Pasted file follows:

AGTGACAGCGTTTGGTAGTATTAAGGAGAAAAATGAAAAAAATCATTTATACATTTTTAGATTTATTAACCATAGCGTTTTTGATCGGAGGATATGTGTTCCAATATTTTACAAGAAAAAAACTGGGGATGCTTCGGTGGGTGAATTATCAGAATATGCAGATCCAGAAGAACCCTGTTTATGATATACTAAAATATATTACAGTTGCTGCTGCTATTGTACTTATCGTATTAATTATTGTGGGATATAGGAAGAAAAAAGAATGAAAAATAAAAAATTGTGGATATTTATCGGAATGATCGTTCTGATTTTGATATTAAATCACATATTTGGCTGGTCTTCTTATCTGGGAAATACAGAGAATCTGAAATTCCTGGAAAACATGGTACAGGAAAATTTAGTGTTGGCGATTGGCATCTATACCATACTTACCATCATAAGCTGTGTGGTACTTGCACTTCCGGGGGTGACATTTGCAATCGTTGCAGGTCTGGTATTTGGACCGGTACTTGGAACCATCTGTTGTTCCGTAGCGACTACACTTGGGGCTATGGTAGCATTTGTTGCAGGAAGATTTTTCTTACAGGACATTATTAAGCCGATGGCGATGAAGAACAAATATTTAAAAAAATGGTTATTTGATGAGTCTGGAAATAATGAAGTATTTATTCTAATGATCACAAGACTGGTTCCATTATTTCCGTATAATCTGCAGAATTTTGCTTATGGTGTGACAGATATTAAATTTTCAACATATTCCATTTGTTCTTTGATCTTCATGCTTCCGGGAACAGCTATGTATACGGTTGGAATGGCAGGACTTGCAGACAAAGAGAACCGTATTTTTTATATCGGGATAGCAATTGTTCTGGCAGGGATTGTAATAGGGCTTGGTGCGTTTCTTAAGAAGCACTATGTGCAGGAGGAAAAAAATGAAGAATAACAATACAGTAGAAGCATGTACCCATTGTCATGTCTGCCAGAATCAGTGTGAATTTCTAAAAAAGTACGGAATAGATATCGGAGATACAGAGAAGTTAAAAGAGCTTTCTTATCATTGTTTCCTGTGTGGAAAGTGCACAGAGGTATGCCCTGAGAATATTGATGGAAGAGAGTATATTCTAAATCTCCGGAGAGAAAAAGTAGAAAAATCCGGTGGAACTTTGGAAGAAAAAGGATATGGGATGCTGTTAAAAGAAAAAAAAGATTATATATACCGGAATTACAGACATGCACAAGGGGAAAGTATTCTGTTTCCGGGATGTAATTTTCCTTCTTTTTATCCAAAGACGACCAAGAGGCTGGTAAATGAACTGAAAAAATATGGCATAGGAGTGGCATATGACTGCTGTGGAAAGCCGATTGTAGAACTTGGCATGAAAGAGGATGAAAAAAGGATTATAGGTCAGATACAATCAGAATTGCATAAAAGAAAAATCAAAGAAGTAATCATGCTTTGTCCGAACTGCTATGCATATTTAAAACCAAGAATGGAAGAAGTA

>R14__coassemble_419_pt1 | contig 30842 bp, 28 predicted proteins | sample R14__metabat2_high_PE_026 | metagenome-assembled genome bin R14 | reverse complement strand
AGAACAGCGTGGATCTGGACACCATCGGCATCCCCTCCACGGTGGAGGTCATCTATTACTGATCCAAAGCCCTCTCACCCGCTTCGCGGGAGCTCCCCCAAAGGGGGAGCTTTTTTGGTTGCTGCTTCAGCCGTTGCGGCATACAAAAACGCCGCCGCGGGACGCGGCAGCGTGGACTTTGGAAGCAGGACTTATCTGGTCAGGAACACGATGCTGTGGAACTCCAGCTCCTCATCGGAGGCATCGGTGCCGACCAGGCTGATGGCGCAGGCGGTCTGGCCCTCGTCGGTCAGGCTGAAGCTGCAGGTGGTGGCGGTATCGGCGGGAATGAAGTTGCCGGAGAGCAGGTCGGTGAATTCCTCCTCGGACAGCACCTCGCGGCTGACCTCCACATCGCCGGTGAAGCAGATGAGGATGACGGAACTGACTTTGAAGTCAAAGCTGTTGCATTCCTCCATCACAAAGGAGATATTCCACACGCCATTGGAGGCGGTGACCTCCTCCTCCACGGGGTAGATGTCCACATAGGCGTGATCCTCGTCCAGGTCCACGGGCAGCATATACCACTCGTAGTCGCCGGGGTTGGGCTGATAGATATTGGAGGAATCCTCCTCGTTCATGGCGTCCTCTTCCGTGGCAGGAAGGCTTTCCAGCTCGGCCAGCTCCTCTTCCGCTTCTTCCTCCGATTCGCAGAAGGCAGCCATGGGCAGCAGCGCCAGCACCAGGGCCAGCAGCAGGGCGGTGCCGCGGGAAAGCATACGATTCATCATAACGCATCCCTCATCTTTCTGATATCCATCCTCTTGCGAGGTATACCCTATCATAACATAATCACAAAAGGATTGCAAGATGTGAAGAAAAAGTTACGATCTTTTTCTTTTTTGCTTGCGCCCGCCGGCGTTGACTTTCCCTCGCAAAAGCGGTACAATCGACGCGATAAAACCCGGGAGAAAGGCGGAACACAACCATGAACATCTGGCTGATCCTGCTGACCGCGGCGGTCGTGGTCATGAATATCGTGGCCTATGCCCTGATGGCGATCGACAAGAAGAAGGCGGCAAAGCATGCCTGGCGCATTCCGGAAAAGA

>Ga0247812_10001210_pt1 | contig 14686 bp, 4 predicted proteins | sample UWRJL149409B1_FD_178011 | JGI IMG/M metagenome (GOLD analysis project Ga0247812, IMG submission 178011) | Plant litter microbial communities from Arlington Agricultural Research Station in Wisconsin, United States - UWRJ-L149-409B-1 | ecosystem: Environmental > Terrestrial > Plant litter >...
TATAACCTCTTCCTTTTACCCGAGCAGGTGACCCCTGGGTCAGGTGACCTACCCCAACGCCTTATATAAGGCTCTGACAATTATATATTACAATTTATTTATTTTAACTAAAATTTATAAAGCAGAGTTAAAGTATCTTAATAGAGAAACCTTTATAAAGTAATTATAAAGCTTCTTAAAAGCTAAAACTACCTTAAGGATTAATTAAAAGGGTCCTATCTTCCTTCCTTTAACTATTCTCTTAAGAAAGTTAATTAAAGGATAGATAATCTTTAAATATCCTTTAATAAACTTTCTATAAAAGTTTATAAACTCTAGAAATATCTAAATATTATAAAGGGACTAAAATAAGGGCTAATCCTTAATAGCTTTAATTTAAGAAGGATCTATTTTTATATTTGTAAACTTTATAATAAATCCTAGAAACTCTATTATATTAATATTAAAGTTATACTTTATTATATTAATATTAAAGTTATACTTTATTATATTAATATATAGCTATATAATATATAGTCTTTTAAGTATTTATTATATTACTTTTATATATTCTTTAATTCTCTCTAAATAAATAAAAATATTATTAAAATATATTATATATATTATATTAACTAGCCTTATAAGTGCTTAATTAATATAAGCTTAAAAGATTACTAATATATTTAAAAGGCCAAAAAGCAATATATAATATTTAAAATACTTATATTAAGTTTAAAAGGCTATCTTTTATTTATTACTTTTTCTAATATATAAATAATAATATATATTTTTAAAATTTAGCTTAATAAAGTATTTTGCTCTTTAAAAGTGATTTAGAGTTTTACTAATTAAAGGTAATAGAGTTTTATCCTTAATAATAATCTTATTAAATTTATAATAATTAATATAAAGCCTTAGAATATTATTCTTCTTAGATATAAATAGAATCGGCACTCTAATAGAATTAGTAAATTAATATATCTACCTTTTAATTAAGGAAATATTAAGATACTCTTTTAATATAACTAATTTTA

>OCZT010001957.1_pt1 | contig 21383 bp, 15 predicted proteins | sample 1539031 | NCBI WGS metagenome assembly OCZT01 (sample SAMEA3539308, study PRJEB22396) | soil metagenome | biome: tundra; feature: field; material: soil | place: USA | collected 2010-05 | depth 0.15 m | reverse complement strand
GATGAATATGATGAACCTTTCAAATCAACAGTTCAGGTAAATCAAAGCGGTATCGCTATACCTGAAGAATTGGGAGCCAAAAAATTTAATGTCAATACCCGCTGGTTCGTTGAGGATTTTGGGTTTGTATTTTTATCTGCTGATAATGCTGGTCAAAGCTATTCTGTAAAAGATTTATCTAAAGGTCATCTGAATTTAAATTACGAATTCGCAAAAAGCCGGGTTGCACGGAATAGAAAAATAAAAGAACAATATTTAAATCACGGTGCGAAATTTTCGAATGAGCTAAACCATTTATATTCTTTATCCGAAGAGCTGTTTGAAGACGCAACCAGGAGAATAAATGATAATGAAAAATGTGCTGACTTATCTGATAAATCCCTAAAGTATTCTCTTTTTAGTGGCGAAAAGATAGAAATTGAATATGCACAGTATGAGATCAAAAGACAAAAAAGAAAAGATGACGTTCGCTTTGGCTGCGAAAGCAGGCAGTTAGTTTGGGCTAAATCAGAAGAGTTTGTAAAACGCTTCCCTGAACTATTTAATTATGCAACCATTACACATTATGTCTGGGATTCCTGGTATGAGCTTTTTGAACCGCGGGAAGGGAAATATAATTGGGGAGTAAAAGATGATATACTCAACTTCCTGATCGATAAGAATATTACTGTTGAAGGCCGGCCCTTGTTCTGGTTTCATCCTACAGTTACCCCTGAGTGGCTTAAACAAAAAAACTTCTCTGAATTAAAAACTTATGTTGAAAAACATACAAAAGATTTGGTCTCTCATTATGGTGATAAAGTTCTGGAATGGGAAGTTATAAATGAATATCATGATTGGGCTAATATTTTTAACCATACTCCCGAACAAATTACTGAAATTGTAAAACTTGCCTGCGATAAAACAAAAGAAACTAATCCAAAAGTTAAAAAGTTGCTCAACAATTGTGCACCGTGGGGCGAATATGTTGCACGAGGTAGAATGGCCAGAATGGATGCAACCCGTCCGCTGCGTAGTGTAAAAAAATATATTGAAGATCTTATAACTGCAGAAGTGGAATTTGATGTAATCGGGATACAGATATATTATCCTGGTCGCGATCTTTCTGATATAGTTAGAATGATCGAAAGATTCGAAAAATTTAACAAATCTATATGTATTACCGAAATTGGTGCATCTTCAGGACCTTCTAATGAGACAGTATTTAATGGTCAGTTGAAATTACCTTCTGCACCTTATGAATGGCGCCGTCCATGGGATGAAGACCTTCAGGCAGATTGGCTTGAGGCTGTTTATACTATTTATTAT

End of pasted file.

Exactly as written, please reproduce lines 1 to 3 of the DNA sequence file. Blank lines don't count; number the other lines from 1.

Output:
AGTGACAGCGTTTGGTAGTATTAAGGAGAAAAATGAAAAAAATCATTTATACATTTTTAGATTTATTAACCATAGCGTTTTTGATCGGAGGATATGTGTTCCAATATTTTACAAGAAAAAAACTGGGGATGCTTCGGTGGGTGAATTATCAGAATATGCAGATCCAGAAGAACCCTGTTTATGATATACTAAAATATATTACAGTTGCTGCTGCTATTGTACTTATCGTATTAATTATTGTGGGATATAGGAAGAAAAAAGAATGAAAAATAAAAAATTGTGGATATTTATCGGAATGATCGTTCTGATTTTGATATTAAATCACATATTTGGCTGGTCTTCTTATCTGGGAAATACAGAGAATCTGAAATTCCTGGAAAACATGGTACAGGAAAATTTAGTGTTGGCGATTGGCATCTATACCATACTTACCATCATAAGCTGTGTGGTACTTGCACTTCCGGGGGTGACATTTGCAATCGTTGCAGGTCTGGTATTTGGACCGGTACTTGGAACCATCTGTTGTTCCGTAGCGACTACACTTGGGGCTATGGTAGCATTTGTTGCAGGAAGATTTTTCTTACAGGACATTATTAAGCCGATGGCGATGAAGAACAAATATTTAAAAAAATGGTTATTTGATGAGTCTGGAAATAATGAAGTATTTATTCTAATGATCACAAGACTGGTTCCATTATTTCCGTATAATCTGCAGAATTTTGCTTATGGTGTGACAGATATTAAATTTTCAACATATTCCATTTGTTCTTTGATCTTCATGCTTCCGGGAACAGCTATGTATACGGTTGGAATGGCAGGACTTGCAGACAAAGAGAACCGTATTTTTTATATCGGGATAGCAATTGTTCTGGCAGGGATTGTAATAGGGCTTGGTGCGTTTCTTAAGAAGCACTATGTGCAGGAGGAAAAAAATGAAGAATAACAATACAGTAGAAGCATGTACCCATTGTCATGTCTGCCAGAATCAGTGTGAATTTCTAAAAAAGTACGGAATAGATATCGGAGATACAGAGAAGTTAAAAGAGCTTTCTTATCATTGTTTCCTGTGTGGAAAGTGCACAGAGGTATGCCCTGAGAATATTGATGGAAGAGAGTATATTCTAAATCTCCGGAGAGAAAAAGTAGAAAAATCCGGTGGAACTTTGGAAGAAAAAGGATATGGGATGCTGTTAAAAGAAAAAAAAGATTATATATACCGGAATTACAGACATGCACAAGGGGAAAGTATTCTGTTTCCGGGATGTAATTTTCCTTCTTTTTATCCAAAGACGACCAAGAGGCTGGTAAATGAACTGAAAAAATATGGCATAGGAGTGGCATATGACTGCTGTGGAAAGCCGATTGTAGAACTTGGCATGAAAGAGGATGAAAAAAGGATTATAGGTCAGATACAATCAGAATTGCATAAAAGAAAAATCAAAGAAGTAATCATGCTTTGTCCGAACTGCTATGCATATTTAAAACCAAGAATGGAAGAAGTA

>R14__coassemble_419_pt1 | contig 30842 bp, 28 predicted proteins | sample R14__metabat2_high_PE_026 | metagenome-assembled genome bin R14 | reverse complement strand
AGAACAGCGTGGATCTGGACACCATCGGCATCCCCTCCACGGTGGAGGTCATCTATTACTGATCCAAAGCCCTCTCACCCGCTTCGCGGGAGCTCCCCCAAAGGGGGAGCTTTTTTGGTTGCTGCTTCAGCCGTTGCGGCATACAAAAACGCCGCCGCGGGACGCGGCAGCGTGGACTTTGGAAGCAGGACTTATCTGGTCAGGAACACGATGCTGTGGAACTCCAGCTCCTCATCGGAGGCATCGGTGCCGACCAGGCTGATGGCGCAGGCGGTCTGGCCCTCGTCGGTCAGGCTGAAGCTGCAGGTGGTGGCGGTATCGGCGGGAATGAAGTTGCCGGAGAGCAGGTCGGTGAATTCCTCCTCGGACAGCACCTCGCGGCTGACCTCCACATCGCCGGTGAAGCAGATGAGGATGACGGAACTGACTTTGAAGTCAAAGCTGTTGCATTCCTCCATCACAAAGGAGATATTCCACACGCCATTGGAGGCGGTGACCTCCTCCTCCACGGGGTAGATGTCCACATAGGCGTGATCCTCGTCCAGGTCCACGGGCAGCATATACCACTCGTAGTCGCCGGGGTTGGGCTGATAGATATTGGAGGAATCCTCCTCGTTCATGGCGTCCTCTTCCGTGGCAGGAAGGCTTTCCAGCTCGGCCAGCTCCTCTTCCGCTTCTTCCTCCGATTCGCAGAAGGCAGCCATGGGCAGCAGCGCCAGCACCAGGGCCAGCAGCAGGGCGGTGCCGCGGGAAAGCATACGATTCATCATAACGCATCCCTCATCTTTCTGATATCCATCCTCTTGCGAGGTATACCCTATCATAACATAATCACAAAAGGATTGCAAGATGTGAAGAAAAAGTTACGATCTTTTTCTTTTTTGCTTGCGCCCGCCGGCGTTGACTTTCCCTCGCAAAAGCGGTACAATCGACGCGATAAAACCCGGGAGAAAGGCGGAACACAACCATGAACATCTGGCTGATCCTGCTGACCGCGGCGGTCGTGGTCATGAATATCGTGGCCTATGCCCTGATGGCGATCGACAAGAAGAAGGCGGCAAAGCATGCCTGGCGCATTCCGGAAAAGA